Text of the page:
The company has also extended it My Starbucks Rewards loyalty scheme. "The programme has been simplified and offers more benefits to customers based on transaction frequency. We have doubled the number of cards registered for the new programme over last year and thousands of our customers are already earning their way towards highest level of rewards," said Schultz.

All of this is resulting in higher levels of customer satisfaction, he added. "We tracked speed of service, friendliness of our people, specifically the barristers, accuracy of beverage, taste of beverage, and overall satisfaction," he said "All continue to show improvement from a year ago. Our customers continue to respond very positively to the healthier products and choices we are making available to them through our revamped food programme."

In the UK, Schultz points  to two innovations that he argued could be a powerful localisation tool to engage with customers. "We launched a new locally relevant beverage within the UK called Flat Light, bringing innovation needed to establish cultural relevance and connection with consumers in unique ways depending on market and customer trends," he said.  "We also opened a new neighbourhood-focused store on Conduit Street in London to a very strong reception. Conduit Street is one of the latest of a series of new stores in which we are pushing the envelope in coffee innovation, design, sustainability and the overall customer experience by relying on local artisans and innovative concepts and we create further differentiation with these stores."

Keeping the customer at the heart of the wider business strategy is core to Starbucks continued success, concludes Schultz. "In 50 countries outside of the US the Starbucks experience, the sense of community, the third place and the relationship with our partners demonstrates the high degree of relevancy of the Starbucks experience," he said. "In the UK, we’re serving over two million customers a week. We’ve cracked the code on the ability of the Starbucks brand and Starbucks store experience to be accepted. Now, we have to elevate the customer experience and do the kind of work behind the scenes and the cost structure, the expense control and the kind of marketing that makes us highly relevant on a local level."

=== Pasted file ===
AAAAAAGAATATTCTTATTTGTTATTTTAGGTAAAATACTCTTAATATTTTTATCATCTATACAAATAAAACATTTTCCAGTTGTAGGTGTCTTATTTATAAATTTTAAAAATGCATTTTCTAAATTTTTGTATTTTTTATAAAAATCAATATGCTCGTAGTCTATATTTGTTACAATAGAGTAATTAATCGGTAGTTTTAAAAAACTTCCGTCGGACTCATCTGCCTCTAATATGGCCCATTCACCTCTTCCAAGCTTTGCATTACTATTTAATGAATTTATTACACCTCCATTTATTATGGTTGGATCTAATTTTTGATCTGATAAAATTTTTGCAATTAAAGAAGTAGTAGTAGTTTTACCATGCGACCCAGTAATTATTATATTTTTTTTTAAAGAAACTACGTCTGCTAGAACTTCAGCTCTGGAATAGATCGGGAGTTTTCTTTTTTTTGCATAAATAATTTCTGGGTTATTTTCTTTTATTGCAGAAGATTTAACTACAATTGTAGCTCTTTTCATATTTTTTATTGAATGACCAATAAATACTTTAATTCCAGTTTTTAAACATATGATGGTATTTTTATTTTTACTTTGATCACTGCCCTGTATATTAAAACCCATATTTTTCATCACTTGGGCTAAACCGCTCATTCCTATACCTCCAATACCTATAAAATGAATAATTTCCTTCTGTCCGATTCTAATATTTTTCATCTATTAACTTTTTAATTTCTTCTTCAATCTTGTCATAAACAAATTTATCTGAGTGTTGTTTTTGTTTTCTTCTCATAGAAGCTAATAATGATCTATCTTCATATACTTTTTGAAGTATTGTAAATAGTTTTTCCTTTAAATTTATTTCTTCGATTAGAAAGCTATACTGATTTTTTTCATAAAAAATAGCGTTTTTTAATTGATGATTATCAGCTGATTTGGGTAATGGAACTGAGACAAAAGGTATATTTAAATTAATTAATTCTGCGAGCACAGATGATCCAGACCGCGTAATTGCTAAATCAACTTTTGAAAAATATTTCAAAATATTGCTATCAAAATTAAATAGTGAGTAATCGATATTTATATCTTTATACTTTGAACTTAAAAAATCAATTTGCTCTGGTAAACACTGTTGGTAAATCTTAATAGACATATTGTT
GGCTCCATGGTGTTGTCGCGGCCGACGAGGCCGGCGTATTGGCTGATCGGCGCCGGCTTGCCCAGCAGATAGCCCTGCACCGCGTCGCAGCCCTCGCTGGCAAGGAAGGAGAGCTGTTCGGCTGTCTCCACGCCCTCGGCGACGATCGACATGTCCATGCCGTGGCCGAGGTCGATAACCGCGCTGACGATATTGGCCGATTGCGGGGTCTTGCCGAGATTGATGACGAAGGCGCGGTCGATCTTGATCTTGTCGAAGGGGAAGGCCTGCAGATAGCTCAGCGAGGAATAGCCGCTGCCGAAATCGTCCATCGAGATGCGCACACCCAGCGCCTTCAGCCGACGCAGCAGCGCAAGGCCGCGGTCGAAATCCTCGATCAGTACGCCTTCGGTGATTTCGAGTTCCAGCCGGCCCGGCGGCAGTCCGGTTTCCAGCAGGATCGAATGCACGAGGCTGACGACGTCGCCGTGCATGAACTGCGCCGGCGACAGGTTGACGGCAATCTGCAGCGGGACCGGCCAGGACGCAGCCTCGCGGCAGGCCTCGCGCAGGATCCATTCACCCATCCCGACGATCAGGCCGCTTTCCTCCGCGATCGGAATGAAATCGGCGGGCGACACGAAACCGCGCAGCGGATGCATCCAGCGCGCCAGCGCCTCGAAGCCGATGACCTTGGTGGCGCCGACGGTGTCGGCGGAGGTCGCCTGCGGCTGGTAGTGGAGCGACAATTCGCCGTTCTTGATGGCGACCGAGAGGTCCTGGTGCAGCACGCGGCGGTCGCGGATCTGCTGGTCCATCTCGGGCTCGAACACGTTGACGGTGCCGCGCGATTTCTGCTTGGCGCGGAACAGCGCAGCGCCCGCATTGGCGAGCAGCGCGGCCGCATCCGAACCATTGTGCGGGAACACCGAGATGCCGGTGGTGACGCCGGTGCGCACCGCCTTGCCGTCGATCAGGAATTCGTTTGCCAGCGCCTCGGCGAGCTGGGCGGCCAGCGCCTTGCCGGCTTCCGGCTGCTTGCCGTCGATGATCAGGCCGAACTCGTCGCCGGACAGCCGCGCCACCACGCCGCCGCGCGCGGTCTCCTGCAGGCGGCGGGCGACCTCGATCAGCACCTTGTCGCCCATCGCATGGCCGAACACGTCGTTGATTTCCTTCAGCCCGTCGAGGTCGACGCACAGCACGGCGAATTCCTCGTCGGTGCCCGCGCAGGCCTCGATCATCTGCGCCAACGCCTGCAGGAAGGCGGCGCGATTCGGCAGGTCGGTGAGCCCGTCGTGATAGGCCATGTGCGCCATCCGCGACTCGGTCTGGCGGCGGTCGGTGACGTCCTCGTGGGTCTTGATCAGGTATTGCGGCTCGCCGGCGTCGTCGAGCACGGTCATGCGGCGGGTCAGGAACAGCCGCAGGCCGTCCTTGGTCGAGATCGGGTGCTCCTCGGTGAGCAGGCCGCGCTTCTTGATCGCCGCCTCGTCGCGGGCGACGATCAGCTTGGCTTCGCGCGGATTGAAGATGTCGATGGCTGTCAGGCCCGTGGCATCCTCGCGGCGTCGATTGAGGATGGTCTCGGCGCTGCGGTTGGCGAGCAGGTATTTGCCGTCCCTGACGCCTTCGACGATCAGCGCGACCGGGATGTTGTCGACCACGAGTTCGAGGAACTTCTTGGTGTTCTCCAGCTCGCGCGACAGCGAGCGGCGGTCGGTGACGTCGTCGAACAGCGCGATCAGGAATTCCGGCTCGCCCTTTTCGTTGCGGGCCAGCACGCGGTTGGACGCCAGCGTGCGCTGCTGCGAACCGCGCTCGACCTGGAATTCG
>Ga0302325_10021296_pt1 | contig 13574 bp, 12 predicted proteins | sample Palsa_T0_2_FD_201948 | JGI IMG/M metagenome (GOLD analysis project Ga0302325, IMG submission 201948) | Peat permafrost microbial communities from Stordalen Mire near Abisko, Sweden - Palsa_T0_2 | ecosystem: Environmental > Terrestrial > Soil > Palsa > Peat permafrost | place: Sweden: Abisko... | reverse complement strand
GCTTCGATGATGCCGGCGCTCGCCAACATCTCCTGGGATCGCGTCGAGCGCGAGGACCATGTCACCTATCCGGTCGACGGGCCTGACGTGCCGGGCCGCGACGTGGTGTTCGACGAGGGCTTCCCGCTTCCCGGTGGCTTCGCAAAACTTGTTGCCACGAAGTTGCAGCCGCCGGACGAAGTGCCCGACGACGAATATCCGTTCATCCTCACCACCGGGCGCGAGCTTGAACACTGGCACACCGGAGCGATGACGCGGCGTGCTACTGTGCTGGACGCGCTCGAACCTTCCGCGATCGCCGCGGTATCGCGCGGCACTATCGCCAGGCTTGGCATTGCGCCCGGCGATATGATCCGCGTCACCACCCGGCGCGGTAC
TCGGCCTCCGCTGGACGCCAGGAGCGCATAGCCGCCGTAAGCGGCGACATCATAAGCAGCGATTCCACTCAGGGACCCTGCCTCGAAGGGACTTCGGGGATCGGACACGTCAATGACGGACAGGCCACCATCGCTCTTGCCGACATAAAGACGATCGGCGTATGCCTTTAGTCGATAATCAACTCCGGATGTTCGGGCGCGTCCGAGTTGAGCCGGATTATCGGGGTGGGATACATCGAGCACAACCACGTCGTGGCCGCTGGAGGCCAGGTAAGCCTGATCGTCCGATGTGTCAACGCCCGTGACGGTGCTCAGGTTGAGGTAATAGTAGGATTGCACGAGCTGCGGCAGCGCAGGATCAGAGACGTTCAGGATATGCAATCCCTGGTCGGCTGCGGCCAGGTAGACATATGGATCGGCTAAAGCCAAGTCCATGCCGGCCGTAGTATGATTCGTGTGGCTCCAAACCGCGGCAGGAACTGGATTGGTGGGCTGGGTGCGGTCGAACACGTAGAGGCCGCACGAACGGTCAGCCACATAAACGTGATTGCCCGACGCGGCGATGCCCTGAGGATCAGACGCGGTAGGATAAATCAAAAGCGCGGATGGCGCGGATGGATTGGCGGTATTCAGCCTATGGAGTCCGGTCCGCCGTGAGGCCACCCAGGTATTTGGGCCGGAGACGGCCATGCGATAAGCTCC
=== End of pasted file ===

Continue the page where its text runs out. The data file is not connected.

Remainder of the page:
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By paulblunden
28th Jan 2010 17:26

 I am really encouraged by this story because the distinction between the customer experience that is designed and delivered and measurement of how that experience is "consumed" by customers (satisfaction) is clear. Too often satisfaction is used as a catch all for customer experience when in fact it is simply a measure of expactation vs delivery.

The effort and creativity required to deliver a truly differentiated customer experience should not be underestimated and is frequently the missing link from organisation. Making sure service people are smily and friendly is not the solution and it looks like Starbucks has taken a holistic approach which is positive.

I am not convinced the execution from Starbucks is as good in the area of store culture as that of say Pret, but if the intent is there and the understanding that it is a long game as it would seem they do then the outcome should be positive.

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By Neil Davey
04th Feb 2010 15:26

Thanks for your post Paul.

With regards to the debate about measuring customer satisfaction vs customer experience, you may be very interested to read this great article by Peter Simpson - Analytics and customer experience: Are you measuring the right thing?

Thanks again Paul.

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By lauren_dill
14th Oct 2010 16:17

They claim to have 'cracked the customer code' and yet they are dismembering their assembly line to make wait time increase?  I don't think so.

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By ShaneC
23rd Aug 2011 05:44

The CEO of Starbucks coffee business thinks political figures should do better. In an open letter, he outlined his concerns. Rather than just voicing aggravation, though, Schultz has decided to do something about this. He has promised to quit donating to political campaigns until things are more to his liking. Schultz is trying to encourage other companies to do the same thing. Resource for this article: Howard Schultz drops political figures off at the wallet